Cardinal Ruini on Christian Response to Muslim Terrorism
President of Italian Episcopate Lays Out 3 Key Elements
| 1388 hits
ROME, MARCH 22, 2004 (Zenit.org).- The Christian response to Muslim terrorism involves the condemnation of all attacks against life, rejection of hatred, and the unity of the international community to address its causes, says Cardinal Camillo Ruini.
The president of the Italian bishops' conference articulated these three elements today when opening the meeting of the episcopate's Permanent Council.
Although speaking after the March 11 terrorist attacks in Madrid, the cardinal explained that his analysis is in reaction to the wave of Muslim-inspired attacks that have affected Washington, New York, Moscow, the Holy Land and Iraq.
"The first answer we must give consists -- as the Pope told us in the Angelus on Sunday, March 14 -- of prayer, fraternal solidarity toward those who have been stricken, but also and above all at the moral level, of the 'absolute condemnation of such unjustifiable acts,'" said Cardinal Ruini, who is also the Holy Father's vicar for Rome.
The masterminds and perpetrators of these crimes "kill as much as possible, with the goal of reaching in this way greater results for their odious strategy," he said.
"However, in not giving importance to the moral reaction that these actions cause, they show great shortsightedness, as they are unable to understand that this reaction will end by defeating them," the cardinal said.
The second element of response to terrorism expressed by Cardinal Ruini is "refusal to enter into a logic which, in a certain sense, is similar to that which inspires terrorism."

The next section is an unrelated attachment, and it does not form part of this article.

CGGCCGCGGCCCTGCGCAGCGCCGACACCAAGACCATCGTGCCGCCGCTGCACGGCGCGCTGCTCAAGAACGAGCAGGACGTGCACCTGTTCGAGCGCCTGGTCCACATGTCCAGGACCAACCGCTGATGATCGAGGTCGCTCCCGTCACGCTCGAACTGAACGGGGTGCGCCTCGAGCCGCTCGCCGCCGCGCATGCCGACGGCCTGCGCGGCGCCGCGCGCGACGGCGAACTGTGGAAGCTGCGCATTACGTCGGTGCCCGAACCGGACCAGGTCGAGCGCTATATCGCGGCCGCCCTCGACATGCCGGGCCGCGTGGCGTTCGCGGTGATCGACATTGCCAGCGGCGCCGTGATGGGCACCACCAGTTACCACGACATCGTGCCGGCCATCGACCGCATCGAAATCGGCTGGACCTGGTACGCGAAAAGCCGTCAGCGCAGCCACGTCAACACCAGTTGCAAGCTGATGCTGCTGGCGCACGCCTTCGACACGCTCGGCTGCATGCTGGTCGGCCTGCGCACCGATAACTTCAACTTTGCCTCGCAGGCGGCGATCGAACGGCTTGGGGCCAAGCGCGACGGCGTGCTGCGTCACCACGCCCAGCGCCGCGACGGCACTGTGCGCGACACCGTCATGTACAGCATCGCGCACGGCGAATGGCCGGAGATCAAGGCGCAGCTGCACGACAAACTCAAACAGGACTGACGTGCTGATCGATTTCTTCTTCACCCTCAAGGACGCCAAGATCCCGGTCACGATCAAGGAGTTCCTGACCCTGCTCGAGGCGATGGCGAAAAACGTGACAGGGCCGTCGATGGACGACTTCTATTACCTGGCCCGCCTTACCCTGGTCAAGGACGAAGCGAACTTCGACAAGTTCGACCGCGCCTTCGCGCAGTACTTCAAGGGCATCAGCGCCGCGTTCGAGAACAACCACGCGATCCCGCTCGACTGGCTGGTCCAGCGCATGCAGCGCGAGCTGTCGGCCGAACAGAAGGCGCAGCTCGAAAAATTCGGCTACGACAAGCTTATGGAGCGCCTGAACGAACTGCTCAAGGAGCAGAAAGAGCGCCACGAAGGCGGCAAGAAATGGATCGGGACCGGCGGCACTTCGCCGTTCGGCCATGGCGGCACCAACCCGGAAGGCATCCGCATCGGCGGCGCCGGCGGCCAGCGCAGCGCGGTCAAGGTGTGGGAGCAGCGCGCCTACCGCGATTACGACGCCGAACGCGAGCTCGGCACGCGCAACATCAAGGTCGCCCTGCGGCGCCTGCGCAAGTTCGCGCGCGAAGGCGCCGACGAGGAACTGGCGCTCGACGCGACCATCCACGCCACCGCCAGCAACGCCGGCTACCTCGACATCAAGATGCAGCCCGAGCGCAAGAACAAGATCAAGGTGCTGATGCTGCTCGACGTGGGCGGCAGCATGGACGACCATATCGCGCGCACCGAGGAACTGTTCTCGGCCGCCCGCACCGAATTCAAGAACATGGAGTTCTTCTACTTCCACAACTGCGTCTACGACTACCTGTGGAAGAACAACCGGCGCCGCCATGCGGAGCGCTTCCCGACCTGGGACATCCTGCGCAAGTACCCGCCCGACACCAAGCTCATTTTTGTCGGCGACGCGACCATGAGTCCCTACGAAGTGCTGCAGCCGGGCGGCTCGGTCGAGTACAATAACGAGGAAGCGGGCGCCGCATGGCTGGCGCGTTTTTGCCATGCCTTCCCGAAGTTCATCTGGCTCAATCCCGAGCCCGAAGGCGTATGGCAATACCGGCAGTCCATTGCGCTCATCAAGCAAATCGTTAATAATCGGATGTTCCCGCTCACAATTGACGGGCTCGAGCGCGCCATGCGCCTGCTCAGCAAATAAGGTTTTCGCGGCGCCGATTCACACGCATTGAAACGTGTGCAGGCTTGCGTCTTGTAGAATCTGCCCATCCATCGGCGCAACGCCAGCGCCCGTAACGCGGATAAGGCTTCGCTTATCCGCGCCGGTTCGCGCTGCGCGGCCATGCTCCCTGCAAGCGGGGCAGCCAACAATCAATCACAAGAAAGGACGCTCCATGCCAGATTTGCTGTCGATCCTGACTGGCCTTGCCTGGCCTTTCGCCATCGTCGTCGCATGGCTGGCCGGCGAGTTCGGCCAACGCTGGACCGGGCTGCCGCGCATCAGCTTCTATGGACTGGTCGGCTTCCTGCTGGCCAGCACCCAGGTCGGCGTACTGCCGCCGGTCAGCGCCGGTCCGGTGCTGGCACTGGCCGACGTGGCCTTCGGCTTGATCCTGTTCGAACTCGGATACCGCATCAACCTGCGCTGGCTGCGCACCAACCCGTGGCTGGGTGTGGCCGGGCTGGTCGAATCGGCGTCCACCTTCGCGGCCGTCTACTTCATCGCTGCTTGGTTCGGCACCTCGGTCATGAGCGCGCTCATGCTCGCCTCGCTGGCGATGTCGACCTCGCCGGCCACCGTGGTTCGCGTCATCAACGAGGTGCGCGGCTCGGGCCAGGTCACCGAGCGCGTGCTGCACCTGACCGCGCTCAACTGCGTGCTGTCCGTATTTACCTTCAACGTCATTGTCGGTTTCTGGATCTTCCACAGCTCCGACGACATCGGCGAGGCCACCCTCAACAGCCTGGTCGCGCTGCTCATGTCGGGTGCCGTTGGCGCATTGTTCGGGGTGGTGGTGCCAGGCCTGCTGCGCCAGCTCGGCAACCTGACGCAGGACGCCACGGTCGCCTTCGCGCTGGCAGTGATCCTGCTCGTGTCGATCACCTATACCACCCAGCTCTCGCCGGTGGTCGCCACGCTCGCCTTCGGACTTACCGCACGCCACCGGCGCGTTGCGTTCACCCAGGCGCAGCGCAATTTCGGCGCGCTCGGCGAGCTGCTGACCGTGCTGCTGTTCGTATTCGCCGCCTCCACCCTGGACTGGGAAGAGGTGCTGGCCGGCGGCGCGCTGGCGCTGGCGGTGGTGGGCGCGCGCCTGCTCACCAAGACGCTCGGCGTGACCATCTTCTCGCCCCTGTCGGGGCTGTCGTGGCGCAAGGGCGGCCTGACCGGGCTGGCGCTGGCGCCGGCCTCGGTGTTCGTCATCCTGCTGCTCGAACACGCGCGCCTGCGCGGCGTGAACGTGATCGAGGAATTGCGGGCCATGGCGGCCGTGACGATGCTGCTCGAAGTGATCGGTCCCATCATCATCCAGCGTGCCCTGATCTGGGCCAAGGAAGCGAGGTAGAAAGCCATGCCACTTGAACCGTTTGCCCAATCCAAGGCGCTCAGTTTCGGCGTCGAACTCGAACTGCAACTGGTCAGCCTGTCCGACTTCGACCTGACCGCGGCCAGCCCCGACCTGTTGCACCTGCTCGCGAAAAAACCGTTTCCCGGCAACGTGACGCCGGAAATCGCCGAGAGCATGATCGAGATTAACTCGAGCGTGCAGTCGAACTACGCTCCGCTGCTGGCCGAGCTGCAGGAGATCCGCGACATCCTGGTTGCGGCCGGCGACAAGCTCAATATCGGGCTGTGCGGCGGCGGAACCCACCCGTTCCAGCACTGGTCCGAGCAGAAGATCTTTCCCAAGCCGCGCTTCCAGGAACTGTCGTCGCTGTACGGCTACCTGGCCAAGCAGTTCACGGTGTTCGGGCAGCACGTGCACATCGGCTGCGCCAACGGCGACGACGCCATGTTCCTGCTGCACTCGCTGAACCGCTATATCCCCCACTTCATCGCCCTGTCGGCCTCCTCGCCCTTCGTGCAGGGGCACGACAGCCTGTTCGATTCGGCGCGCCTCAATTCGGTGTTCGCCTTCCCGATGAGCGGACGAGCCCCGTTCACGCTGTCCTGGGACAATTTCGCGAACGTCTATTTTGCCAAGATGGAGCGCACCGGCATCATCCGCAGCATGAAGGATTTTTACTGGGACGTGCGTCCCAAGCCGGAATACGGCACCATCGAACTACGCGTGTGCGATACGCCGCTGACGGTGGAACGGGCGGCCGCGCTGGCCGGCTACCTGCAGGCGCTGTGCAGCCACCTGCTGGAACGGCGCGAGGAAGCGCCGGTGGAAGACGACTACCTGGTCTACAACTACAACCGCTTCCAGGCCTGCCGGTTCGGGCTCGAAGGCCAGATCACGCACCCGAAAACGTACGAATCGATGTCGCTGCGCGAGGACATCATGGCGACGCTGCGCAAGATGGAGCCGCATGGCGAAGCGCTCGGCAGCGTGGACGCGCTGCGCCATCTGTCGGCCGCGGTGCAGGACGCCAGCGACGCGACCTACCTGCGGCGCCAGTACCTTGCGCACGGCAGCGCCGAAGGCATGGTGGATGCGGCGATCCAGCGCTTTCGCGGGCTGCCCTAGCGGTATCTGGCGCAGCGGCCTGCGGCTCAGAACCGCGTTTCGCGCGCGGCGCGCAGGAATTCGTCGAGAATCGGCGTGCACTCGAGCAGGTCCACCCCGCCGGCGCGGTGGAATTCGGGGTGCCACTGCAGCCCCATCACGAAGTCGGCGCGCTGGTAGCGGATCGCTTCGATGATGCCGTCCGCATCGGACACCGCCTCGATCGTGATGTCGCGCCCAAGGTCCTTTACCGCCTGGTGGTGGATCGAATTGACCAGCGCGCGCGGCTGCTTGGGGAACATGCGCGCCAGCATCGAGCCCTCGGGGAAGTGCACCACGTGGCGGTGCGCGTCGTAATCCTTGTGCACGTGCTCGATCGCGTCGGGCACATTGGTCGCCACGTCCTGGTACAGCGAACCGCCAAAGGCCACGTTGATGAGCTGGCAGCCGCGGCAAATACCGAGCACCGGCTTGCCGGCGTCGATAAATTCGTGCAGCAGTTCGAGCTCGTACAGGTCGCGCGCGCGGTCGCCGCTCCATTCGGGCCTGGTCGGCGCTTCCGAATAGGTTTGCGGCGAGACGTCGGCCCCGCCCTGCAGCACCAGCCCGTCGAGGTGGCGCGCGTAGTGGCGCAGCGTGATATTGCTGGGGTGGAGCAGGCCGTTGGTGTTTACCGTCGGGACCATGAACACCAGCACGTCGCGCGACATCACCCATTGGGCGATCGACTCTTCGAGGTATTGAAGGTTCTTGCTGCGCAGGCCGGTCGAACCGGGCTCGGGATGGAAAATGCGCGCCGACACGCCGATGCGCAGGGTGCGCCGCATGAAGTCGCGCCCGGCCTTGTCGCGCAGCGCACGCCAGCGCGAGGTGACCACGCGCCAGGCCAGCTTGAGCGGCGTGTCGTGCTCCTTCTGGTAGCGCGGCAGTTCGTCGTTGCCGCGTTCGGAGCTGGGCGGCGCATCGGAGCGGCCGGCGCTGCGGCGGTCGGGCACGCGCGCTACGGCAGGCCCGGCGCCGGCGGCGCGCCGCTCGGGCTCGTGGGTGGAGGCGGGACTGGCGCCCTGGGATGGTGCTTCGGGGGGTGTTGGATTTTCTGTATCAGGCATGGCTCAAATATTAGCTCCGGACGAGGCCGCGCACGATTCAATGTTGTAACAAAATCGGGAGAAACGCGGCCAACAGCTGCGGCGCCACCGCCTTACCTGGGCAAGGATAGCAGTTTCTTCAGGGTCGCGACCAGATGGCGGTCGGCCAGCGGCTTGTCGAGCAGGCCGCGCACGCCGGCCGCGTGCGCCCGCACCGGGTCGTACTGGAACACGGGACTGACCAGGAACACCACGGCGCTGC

In particular, terrorism cannot make people give up "that ethics of fraternal love, without boundaries of race, culture or religion, which is expressed with the greatest force in the Gospel of Jesus Christ," he said.
"We must be alert, therefore, given the risks of hatred and intolerance, especially with Muslims, at this time: To give in to this would mean, in reality, to support the plans of the terrorists," the president of the episcopate said.
The third aspect of an answer, Cardinal Ruini said, is based in "the unity of objectives and sincere and active solidarity in prevention, and in repression, as well as in the elimination of the causes of terrorism itself."
"This calls for the profound unity of our people, although in legitimate diversity of views and cultural and political interpretations," he said. "Moreover, it implies at the international level, rapid and determined progress in the realization of the European Union and in the renewed cohesion between the two shores of the Atlantic."
"A more ample solidarity is no less essential, which can only have an adequate and fully authorized importance in the United Nations, despite its present limitations of structure and operational capacity, and, in particular, it must involve the Muslim nations themselves," the cardinal emphasized.
"Surely, with our concrete, sincere and extended help," he added, "the latter really have the possibility to influence positively in the breeding ground of this terrorism, in the first place at the spiritual and cultural level, but also at the social and economic level."
"The West," Cardinal Ruini concluded, "must avoid initiatives that make this task more difficult, which already calls for great commitment, long term, and must offer in particular its contribution to extinguish the powder keg of the Arab-Israeli conflict, enkindled for too long, with terrible consequences."